The Abandoned by Douglas Clegg

rating
(No Series)
HORROR


There is a dark and isolated mansion, boarded-up and avoided, on a hill just beyond the town of Watch Point in New York’s Hudson Valley. It has been abandoned too long and fallen into disrepair. It is called Harrow and it does not like to be ignored. But a new caretaker has come to Harrow. He is fixing up the rooms and preparing the house for visitors... What’s been trapped inside the house has begun leaking like a poison into the village itself. A teenage girl sleeps too much, but when she awakens her nightmares will break loose. A little boy faces the ultimate fear when the house calls to him. A young woman must face the terror in her past to keep Harrow from destroying everything she loves. And somewhere within the house a demented child waits with teeth like knives.



You know the feeling of anticipation you get when you pick up a book by a beloved writer, or watch a movie that's been hyped out the yang hole? Only to feel like you've swallowed a rock and the world will never look quite the same? I guess my over-dramatic personality is leaking in here, but you get the point. I'm a big fan of Douglas Clegg, the man can write captivating horror tales that can actually be creepy. Regrettably here I found rocky terrains instead, a ride that was anything but smooth, sending me to the nearest cabinet for an aspirin.

The plot? Unfortunately, the plot is bloated, congested, and confusing. After the beginning, the middle went downhill, with Clegg choosing to hop all over the place with characters and events. After a time this grew strange, then tiresome. I understand many writers now of days are trying to create confusing works that a reader can’t possibly put together until the end, I really do, but this isn’t the way to accomplish that. There was too much narrative distance from what was taking place, not enough emphasis on a certain person or event, just continuous changing. Sure, some of the ‘attacks’ were cool, creepy, etc, etc, but a reader has to have something to latch on to, to care about, in order to continue a story and keep the smile.

The pacing was semi strong but because of the plot’s direction and the method it was told, I just didn’t give a damn much of the time. In other words, just because you have things happening at a rapid pace doesn’t mean they have to be interesting. The atmosphere is dark and depressing, which is good for this type of work, but it also enhanced confusion the plot conveyed.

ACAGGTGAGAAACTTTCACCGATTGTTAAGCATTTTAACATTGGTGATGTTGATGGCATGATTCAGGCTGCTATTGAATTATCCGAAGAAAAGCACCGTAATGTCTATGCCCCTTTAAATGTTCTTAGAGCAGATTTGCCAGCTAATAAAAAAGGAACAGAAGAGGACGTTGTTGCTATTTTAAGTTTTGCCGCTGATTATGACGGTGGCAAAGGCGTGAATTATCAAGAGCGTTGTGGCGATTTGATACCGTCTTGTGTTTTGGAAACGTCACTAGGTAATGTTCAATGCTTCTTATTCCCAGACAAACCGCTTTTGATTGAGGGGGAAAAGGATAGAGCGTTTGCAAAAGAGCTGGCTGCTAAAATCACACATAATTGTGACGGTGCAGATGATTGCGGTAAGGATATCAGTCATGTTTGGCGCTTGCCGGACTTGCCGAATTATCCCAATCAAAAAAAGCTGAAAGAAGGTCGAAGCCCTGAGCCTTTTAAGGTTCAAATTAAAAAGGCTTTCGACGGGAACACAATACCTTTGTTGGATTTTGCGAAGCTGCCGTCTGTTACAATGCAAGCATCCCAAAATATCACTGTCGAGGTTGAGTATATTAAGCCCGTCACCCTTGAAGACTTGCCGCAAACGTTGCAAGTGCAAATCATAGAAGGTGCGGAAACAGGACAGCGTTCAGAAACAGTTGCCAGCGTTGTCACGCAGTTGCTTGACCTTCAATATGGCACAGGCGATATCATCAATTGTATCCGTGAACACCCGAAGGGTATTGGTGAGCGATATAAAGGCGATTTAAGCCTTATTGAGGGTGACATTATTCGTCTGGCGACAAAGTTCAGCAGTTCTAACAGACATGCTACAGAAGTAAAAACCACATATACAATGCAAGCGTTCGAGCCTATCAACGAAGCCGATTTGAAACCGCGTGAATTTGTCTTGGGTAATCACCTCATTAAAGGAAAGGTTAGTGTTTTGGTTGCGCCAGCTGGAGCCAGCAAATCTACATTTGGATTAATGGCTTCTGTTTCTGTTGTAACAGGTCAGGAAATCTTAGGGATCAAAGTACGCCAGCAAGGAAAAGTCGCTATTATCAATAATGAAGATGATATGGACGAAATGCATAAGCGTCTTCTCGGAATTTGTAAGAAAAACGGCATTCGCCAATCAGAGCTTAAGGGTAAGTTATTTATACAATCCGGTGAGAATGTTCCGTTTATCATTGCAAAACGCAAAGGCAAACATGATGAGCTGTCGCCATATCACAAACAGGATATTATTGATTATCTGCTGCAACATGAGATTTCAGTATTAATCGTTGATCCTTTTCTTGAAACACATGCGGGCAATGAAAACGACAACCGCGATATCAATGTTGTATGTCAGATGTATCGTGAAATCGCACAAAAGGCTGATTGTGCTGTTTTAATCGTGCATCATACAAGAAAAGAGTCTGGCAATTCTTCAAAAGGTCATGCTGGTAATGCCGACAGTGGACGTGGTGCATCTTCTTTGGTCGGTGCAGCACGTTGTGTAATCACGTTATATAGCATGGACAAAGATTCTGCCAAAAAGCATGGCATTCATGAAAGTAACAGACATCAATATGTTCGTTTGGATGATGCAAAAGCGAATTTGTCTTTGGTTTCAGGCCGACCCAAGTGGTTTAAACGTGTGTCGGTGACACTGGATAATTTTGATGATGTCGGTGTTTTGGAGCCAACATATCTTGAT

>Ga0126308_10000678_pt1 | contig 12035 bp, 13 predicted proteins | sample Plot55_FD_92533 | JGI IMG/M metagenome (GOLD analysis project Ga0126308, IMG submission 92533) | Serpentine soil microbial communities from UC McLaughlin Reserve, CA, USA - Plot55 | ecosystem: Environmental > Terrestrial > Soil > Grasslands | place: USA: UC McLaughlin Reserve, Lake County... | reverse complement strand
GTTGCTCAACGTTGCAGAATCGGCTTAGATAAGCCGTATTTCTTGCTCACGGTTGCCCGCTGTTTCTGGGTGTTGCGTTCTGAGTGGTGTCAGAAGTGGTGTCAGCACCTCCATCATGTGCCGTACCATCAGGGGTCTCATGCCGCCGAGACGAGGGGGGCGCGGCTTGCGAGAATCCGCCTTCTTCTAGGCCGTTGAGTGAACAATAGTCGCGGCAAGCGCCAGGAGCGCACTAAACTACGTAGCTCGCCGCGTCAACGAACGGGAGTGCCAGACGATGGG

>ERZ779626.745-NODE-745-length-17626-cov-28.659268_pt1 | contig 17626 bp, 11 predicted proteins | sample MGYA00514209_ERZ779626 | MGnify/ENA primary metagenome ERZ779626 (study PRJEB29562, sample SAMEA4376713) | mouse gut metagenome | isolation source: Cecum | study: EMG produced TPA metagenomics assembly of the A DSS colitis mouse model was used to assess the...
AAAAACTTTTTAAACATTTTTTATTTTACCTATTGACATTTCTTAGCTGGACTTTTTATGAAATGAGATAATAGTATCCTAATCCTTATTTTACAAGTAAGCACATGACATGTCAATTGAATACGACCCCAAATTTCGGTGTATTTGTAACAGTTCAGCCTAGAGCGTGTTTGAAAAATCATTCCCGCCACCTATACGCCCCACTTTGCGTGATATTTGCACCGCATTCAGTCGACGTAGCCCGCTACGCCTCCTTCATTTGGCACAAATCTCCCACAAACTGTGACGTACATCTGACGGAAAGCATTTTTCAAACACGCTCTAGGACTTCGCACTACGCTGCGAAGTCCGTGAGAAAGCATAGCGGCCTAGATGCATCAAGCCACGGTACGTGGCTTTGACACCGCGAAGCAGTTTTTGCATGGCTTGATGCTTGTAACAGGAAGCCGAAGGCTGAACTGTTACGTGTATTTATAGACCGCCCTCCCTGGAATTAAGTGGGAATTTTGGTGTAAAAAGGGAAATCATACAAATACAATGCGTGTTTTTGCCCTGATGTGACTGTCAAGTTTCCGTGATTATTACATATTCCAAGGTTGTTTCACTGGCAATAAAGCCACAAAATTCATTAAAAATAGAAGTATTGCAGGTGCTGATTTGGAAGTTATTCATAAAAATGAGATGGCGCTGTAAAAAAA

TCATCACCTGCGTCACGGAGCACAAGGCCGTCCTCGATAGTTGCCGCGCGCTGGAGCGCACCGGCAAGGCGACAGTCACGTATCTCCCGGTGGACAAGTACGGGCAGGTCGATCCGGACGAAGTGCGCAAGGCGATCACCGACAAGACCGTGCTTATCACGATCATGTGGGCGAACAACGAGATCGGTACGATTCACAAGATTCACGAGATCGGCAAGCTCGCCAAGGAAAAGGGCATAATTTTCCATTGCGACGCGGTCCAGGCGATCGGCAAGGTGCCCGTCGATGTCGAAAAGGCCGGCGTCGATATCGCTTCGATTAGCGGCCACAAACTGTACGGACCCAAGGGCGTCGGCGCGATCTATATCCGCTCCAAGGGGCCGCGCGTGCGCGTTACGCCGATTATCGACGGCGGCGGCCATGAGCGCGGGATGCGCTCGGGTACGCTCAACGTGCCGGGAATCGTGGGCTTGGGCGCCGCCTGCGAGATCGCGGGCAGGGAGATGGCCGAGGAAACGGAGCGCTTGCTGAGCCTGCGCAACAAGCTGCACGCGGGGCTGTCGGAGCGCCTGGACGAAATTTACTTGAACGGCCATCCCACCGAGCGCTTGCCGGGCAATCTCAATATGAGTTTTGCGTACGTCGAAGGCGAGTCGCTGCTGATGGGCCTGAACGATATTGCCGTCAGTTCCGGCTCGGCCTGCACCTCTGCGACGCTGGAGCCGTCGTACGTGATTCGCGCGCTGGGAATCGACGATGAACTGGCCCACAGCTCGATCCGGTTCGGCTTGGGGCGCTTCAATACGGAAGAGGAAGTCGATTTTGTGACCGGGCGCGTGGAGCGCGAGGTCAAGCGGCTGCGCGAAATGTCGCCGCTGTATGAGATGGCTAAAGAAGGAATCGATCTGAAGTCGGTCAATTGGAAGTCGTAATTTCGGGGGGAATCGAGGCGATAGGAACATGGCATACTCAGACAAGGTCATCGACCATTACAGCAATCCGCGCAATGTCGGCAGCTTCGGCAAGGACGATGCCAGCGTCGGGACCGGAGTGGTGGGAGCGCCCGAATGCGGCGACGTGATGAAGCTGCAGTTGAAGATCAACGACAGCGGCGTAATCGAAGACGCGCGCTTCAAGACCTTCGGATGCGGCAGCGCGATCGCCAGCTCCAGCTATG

None of the characters were written badly, but I didn’t care about any of them. If I blinked, I’d forget who was who. They’re shown too briefly and come across ineffectual. The only exception is possibly the psychic woman and the writing teen, but even they didn’t rock my boat all that hard. Sam was a cool outcast type, but he shows up so briefly you forget he’s there.

On the plus side, Clegg’s writing style is as strong as ever. His words are confident, clear, and masterful. He usually ends a scene with some sort of dramatic note – I love when writers do this. The beginning of the book also intrigued me; the characters were well written then, the dialogue realistic, and I appreciated the nods toward horror films and directing masters. Great stuff for fans.

Before the first few chapters ended, he had a strong thing going. If he had stuck with the two main characters of Sam (he intrigued me more than the others, I was saddened he wasn’t used much) and Lizzie, this story may have worked. Instead he hopped around like crazy, even to more irrelevant characters, taking the reader down unneeded roads and weighing down the excitement. The middle was sogged down by too much ‘mystery, out-there enthusiasm’, and the end may have wrapped the book up well, but – well, by that point the reader’s mind is elsewhere.

If you’re new to Clegg’s work, I recommend starting with another novel. He really is a great writer, but I guess most have to have some stinkers in the barrel. This is obviously one of them. Despite high reviews of Naomi, I also consider that a weak work. So the ultra bottom-bottom line? Look elsewhere for good Clegg writing.

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